Here, such "specific information" from which we could infer that cocaine was located in the 191 Belmont Street apartment is absent from the affidavit. Not a single drug deal was observed, suspected, or reported to have occurred at 191 Belmont Street. Contrast O'Day, 440 Mass. at 302 (frequent, brief visitations to defendant's residence consistent with drug distribution and storage). In fact, the affidavit explicitly states that the 191 Belmont Street apartment was unlikely to contain narcotics. The defendant's apparent method of distribution, as supported by the facts and Bonanca's inferences, was to distribute and store drugs at 29 Goddard Road and not at 191 Belmont Street.
Accordingly, this case is unlike cases where drug dealers were observed leaving their residence prior to making a sale at a location where they would not have a stash of drugs. Contrast O'Day, 440 Mass. at 304-305 (infer supply of drugs at home where defendant departs from his residence to a bar to consummate a drug deal). Because the sales in question all took place at 29 Goddard Road, where police believed the defendant was storing the drugs, observations of the defendant departing from 191 Belmont Street prior to drug sales or returning there immediately after sales do not necessarily support an inference that the defendant stored cocaine at 191 Belmont Street. See Commonwealth v. Medina, 453 Mass. 1011 (2009).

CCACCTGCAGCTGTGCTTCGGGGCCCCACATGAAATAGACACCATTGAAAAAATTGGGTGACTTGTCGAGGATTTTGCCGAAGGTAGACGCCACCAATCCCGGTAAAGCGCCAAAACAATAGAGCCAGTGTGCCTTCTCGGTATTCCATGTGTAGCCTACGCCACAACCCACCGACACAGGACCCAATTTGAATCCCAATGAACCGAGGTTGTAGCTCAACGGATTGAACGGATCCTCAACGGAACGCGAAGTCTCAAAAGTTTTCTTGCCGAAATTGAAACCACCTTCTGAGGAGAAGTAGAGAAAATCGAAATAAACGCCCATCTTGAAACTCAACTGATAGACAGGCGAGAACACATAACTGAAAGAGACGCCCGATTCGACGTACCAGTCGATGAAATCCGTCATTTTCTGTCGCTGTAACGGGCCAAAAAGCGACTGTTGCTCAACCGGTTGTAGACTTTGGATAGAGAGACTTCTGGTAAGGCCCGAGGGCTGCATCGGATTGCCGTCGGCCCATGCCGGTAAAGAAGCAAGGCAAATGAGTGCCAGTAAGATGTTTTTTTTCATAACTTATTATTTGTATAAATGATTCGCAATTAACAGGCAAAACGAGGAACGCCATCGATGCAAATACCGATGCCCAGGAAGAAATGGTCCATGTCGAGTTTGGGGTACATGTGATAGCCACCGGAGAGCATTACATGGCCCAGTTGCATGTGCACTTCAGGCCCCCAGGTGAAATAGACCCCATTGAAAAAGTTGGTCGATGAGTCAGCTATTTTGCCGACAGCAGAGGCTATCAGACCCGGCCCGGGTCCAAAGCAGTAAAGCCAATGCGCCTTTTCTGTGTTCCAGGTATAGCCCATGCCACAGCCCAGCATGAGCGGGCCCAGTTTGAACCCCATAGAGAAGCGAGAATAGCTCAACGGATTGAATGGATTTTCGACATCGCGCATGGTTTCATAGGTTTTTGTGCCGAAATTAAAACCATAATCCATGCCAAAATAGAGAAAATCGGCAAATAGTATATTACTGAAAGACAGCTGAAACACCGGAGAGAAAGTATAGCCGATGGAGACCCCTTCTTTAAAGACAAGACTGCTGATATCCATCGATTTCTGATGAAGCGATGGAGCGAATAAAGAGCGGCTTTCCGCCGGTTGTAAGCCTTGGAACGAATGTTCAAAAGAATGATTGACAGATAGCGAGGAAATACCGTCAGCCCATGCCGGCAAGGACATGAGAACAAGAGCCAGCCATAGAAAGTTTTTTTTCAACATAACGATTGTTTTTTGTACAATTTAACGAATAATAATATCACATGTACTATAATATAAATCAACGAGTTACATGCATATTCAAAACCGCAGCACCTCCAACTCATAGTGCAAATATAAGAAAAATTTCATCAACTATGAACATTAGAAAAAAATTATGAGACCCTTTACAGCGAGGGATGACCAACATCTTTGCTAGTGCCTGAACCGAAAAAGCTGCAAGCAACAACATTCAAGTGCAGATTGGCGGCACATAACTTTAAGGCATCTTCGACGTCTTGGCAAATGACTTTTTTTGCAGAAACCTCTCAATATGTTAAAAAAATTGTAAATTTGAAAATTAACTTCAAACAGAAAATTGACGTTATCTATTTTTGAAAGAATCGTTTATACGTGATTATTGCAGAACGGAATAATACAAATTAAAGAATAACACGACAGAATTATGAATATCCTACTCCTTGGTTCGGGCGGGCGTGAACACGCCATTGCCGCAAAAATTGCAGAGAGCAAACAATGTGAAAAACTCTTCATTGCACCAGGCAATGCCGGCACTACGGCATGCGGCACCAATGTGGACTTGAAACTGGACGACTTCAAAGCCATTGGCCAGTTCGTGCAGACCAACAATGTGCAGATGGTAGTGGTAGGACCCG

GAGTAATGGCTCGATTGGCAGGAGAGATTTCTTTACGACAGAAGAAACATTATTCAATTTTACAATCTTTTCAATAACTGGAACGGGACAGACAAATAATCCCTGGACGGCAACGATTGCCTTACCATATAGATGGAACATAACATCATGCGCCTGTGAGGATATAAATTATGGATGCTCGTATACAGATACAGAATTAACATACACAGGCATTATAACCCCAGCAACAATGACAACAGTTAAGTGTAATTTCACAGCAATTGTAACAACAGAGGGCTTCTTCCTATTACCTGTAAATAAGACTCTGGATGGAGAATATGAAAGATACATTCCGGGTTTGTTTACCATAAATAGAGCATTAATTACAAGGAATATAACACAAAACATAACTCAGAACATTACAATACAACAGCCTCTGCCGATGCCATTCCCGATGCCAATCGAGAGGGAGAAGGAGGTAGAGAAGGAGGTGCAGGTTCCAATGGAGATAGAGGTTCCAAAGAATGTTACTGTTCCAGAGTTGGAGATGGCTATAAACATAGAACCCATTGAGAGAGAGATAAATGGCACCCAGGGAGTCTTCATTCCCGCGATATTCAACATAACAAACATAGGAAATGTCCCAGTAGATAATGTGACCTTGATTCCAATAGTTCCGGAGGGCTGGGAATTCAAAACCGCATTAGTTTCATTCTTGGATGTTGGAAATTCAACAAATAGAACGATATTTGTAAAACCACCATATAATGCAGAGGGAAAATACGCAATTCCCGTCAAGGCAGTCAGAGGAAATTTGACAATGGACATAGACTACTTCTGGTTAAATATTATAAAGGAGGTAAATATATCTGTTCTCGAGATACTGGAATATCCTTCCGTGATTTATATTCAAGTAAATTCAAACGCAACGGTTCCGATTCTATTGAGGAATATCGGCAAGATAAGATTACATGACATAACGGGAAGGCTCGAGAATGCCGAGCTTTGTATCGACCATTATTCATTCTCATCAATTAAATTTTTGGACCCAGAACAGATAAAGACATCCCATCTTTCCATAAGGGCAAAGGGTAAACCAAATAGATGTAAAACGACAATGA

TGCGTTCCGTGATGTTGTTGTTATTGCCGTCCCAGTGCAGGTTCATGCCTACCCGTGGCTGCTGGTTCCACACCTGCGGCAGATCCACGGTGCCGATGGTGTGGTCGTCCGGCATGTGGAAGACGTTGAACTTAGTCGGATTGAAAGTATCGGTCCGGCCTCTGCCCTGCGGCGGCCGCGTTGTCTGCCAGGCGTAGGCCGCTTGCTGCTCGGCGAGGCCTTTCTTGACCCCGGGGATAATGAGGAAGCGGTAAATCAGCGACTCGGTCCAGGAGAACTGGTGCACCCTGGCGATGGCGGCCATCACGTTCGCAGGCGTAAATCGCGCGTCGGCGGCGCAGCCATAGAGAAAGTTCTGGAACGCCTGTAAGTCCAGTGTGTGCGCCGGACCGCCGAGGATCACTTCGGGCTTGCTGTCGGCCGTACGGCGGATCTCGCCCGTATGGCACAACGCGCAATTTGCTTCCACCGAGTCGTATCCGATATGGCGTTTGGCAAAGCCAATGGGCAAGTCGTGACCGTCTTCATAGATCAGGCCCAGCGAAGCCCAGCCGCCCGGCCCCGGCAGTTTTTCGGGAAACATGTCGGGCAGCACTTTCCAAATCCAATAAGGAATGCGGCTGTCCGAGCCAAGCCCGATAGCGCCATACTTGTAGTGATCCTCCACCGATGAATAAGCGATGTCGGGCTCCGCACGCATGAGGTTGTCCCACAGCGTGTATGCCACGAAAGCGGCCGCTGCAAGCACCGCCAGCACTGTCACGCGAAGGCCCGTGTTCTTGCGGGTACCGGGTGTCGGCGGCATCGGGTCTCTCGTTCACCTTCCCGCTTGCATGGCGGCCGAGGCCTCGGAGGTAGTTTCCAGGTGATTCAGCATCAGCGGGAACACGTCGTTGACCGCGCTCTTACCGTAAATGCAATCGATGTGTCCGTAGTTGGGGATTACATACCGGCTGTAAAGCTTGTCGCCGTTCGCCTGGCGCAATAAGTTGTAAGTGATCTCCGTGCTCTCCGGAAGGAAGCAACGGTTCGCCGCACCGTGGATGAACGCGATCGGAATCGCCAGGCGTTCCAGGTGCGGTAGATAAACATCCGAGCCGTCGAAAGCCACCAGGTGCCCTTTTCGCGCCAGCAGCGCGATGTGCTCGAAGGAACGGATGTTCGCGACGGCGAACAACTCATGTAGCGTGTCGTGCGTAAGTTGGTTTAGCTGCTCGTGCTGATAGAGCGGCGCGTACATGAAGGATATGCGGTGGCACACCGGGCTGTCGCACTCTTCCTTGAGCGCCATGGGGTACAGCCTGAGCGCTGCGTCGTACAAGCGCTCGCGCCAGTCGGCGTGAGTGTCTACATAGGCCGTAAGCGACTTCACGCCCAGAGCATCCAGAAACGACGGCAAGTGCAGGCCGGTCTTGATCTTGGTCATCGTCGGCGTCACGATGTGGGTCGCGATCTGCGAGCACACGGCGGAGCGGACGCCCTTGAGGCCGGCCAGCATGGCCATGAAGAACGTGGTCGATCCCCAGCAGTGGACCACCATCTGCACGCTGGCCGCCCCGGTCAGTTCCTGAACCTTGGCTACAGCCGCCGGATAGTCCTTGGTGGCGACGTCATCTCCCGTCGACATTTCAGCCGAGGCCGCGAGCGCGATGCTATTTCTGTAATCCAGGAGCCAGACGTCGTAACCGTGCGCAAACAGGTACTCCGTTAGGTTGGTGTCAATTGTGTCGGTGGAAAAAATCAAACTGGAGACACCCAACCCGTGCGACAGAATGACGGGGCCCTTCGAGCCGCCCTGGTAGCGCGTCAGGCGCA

In sum, the affidavit failed to present probable cause to search 191 Belmont Street for cocaine.
2. Proceeds and records. The Commonwealth argues that any evidence found at 191 Belmont Street of drug contraband, as well as the ammunition and firearms found there, were fruits of a permissible search for proceeds and records. We agree. The affidavit does provide probable cause to believe that proceeds and records related to the defendant's cocaine operation at 29 Goddard Road would exist in the 191 Belmont Street apartment. Probable cause to search for proceeds and records is sometimes found in addition to probable cause to search for drugs. See, e.g., Commonwealth v. Luthy, 69 Mass. App. Ct. 102 , 107 (2007); Commonwealth v. Rodriguez, 75 Mass. App. Ct. 290 , 299-300 (2009). However, in some circumstances, probable cause exists to search only for proceeds or records related to drug distribution, but not to search for the drugs themselves. See Santiago, 66 Mass. App. Ct. at 522 ("records, ledgers, or proceeds"); Commonwealth v. Turner, 71 Mass. App. Ct. 665 , 669 (2008) (proceeds).